This would leave Bond locked out of his normal reliable channels and looked at as a possible threat to his country, with a possible kill order out on him, other foreign governments would be obliged to assist in his capture or demise, leaving him purely on his own and forced to tackle the rot within the country he has fought long and hard to protect.
  • Posts: 13,739
    My question: how much would a bounty on Bond's head be?
  • JRRJRR
    edited April 2013 Posts: 74
    A world level arms dealer would not want his/her business to be decommissioned or even temporarily disrupted, partly due to their greed and ego, but more precisely their selfish lifestyle depends on it, so the bounty would be well into the tens of millions, perhaps even one hundred million just to protect interests, and with the assassin holding their future in mind they may consider this the final job rather than having to continually push their luck. That sort of work is bound to have an expiry date; an assassin will want to take advantage of the return on such a risky assignment.
  • DragonpolDragonpol Writer @ http://thebondologistblog.blogspot.com
    Posts: 15,481
    See John Gardener's Nobody Lives Forever for more details and learn from The Master.
  • DonnyDB5DonnyDB5 Buffalo, New York
    Posts: 1,755
    JRR wrote:
    The villains seem to struggle with really shaking the persistence of 007; maybe if a bounty of obscene proportions were to be waged to a mercenary or several within the community, to take Bond out by any means by a mastermind new nemesis; he/she could then, undisturbed, drive his/her evil agenda on-wards, in the hope that 007 is so preoccupied, or to his/her mind or more specifically dealt with in a more permanent nature.

    This could open possibilities of a whole range of new henchmen with intricate and colourful personalities to sideline a more involved Bond plot. Such an audacious target as James Bond may concern the more careful working is this world, but the financial reward may equally tempt the absolute greedy and egotistical.

    I like this story a lot. This would work well with the current villain (Christoph Waltz). Orchestrating a capture or kill on Bond from behind prison bars while Bond is enjoying retirement.

  • suavejmfsuavejmf Harrogate, North Yorkshire, England
    Posts: 5,131
    James Bond: I mean sir, who would pay a million dollars to have me killed?

    M: Jealous husbands! Outraged chefs! Humiliated tailors! The list is endless!
  • Posts: 13,739
    suavejmf wrote: »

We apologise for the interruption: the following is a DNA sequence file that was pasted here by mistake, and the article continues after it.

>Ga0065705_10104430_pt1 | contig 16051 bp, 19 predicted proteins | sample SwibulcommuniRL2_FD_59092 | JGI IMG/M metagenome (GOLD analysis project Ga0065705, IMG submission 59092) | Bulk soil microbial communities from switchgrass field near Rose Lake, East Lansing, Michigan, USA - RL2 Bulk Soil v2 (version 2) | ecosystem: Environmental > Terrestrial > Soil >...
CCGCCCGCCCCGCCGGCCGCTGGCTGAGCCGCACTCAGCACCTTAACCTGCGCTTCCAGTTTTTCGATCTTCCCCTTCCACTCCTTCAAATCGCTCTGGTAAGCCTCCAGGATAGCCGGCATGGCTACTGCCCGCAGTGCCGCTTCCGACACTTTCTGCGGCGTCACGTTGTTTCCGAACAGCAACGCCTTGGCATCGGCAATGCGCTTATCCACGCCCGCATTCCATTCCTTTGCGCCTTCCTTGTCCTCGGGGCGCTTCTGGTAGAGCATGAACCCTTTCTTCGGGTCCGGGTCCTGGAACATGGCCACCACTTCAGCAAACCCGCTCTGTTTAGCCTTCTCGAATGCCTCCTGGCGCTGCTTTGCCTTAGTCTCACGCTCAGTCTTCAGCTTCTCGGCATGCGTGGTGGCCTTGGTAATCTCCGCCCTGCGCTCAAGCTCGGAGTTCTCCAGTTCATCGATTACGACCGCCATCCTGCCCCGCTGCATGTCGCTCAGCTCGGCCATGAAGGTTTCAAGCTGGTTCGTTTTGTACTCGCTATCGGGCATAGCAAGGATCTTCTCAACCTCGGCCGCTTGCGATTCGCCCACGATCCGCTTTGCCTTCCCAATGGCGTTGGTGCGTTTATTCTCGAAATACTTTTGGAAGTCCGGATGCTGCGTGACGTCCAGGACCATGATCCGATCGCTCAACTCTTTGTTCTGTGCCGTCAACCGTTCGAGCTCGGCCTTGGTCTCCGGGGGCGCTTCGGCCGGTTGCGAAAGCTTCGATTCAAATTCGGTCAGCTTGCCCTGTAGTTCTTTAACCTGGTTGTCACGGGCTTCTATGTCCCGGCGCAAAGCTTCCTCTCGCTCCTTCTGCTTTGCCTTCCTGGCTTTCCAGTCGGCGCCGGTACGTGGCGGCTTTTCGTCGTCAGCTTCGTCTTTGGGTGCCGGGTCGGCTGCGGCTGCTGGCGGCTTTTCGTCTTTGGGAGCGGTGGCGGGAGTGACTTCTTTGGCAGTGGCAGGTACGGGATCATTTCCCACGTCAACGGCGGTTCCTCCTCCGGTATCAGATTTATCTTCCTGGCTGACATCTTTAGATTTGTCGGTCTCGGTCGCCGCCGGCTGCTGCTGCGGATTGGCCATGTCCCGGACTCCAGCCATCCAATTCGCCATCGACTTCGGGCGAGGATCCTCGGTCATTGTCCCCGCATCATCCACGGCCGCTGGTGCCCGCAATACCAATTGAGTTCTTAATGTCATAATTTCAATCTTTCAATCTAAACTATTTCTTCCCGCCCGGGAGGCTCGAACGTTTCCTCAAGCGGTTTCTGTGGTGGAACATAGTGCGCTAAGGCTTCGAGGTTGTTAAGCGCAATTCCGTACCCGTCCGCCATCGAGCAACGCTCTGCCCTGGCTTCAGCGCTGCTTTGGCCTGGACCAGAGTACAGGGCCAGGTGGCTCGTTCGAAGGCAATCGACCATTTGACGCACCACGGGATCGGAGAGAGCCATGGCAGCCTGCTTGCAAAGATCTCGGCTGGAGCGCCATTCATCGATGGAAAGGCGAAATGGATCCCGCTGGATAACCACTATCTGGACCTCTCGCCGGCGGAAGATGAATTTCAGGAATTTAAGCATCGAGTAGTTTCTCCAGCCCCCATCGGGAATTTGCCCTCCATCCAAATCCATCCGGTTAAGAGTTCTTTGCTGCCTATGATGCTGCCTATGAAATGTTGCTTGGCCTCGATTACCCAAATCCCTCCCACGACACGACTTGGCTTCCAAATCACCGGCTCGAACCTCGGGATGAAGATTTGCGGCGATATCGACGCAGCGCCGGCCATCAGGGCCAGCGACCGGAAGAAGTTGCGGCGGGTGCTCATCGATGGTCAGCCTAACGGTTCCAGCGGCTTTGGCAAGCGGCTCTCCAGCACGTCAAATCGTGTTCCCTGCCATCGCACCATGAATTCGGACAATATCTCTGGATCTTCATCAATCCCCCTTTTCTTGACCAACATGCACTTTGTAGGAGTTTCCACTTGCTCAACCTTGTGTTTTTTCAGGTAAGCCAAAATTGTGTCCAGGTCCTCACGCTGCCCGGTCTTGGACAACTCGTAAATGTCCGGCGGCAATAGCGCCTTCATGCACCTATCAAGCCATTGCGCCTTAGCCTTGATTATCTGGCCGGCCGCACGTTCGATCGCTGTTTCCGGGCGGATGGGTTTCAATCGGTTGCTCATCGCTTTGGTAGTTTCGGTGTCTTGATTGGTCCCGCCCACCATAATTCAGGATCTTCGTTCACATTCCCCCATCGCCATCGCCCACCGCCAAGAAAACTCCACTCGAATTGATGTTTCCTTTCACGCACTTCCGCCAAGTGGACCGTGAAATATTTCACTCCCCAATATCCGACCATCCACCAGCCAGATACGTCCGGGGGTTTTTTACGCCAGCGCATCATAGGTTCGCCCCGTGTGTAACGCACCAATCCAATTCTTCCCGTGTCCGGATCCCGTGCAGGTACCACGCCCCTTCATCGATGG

James Bond: I mean sir, who would pay a million dollars to have me killed?

    M: Jealous husbands! Outraged chefs! Humiliated tailors! The list is endless!

    With inflation the price would need to go up I think.
  • suavejmfsuavejmf Harrogate, North Yorkshire, England
    Posts: 5,131
    True.
  • ThunderpussyThunderpussy My Secret Lair
    Posts: 13,384
    His price is far above rubies, or even your million dollars ! ;)
  • Posts: 9,185
    Shrugs the bounty idea is interesting idea but the issue is I feel it has only been done really good in Macgyver Fugitive Gauntlent
  • suavejmfsuavejmf Harrogate, North Yorkshire, England
    Posts: 5,131
    His price is far above rubies, or even your million dollars ! ;)

    Nice OHMSS reference there.

  • HASEROTHASEROT has returned like the tedious inevitability of an unloved season---
    Posts: 4,399
    Dragonpol wrote: »
    See John Gardener's Nobody Lives Forever for more details and learn from The Master.

    i was going to say, wasn't this already the plot from one of the Gardner novels?? lol.

    glad i wasn't the only one who remembered that.
  • ThunderpussyThunderpussy My Secret Lair
    Posts: 13,384
    That's actually my favourite Gardner Bond novel. :)
  • DragonpolDragonpol Writer @ http://thebondologistblog.blogspot.com
    Posts: 15,481
    That's actually my favourite Gardner Bond novel. :)

    I think many people feel the same way. I'm different though as I think Scorpius (1988) is Gardner's best Bond novel of the 1980s and Never Send Flowers is his best Bond novel of the 1990s (but I'm sure you all knew that already!). ;)
  • Posts: 1,621
    I could see this as a reasonable way to continue on from Spectre while getting the writers out of the corner that Logan, P&W, and Butterworth painted them into.

    Blofeld could offer the bounty from his jail cell, which would upset Bond and Madeleine's quiet existence away from the spy life. While Bond is dealing with keeping himself and Madeleine safe, it gives SPECTRE a chance to recover and reorganize in the absence of Blofeld, allowing for the organization to return to the shadows and conduct its business secretly, under the direction of Irma Bunt.
  • TheWizardOfIceTheWizardOfIce 'One of the Internet's more toxic individuals'
    edited June 2016 Posts: 9,117
    Dragonpol wrote: »
    That's actually my favourite Gardner Bond novel. :)

    I think many people feel the same way. I'm different though as I think Scorpius (1988) is Gardner's best Bond novel of the 1980s and Never Send Flowers is his best Bond novel of the 1990s (but I'm sure you all knew that already!). ;)

    :))

    I doubt NSF is even the best Bond novel of 1993. There has to be someone who wrote a fan fiction Bond story who wins by default.

    After WLD it was pretty much downhill all the way for Gardner's Bond books with slight flickers of good stuff in TMFB and DIF.

    But yes adapting NLF could be cracking premise.

    PTS that copies Bourne Supremacy with Madeline dying accidentally then the briefing with M where it is revealed that there is a price on Bond's head.

    Or given how they love bringing in the MI6 crew mash up the plots of NSF and Colonel Sun and have SPECTRE kidnapping M and MP both as part of some scheme against the British and to lure Bond out of retirement.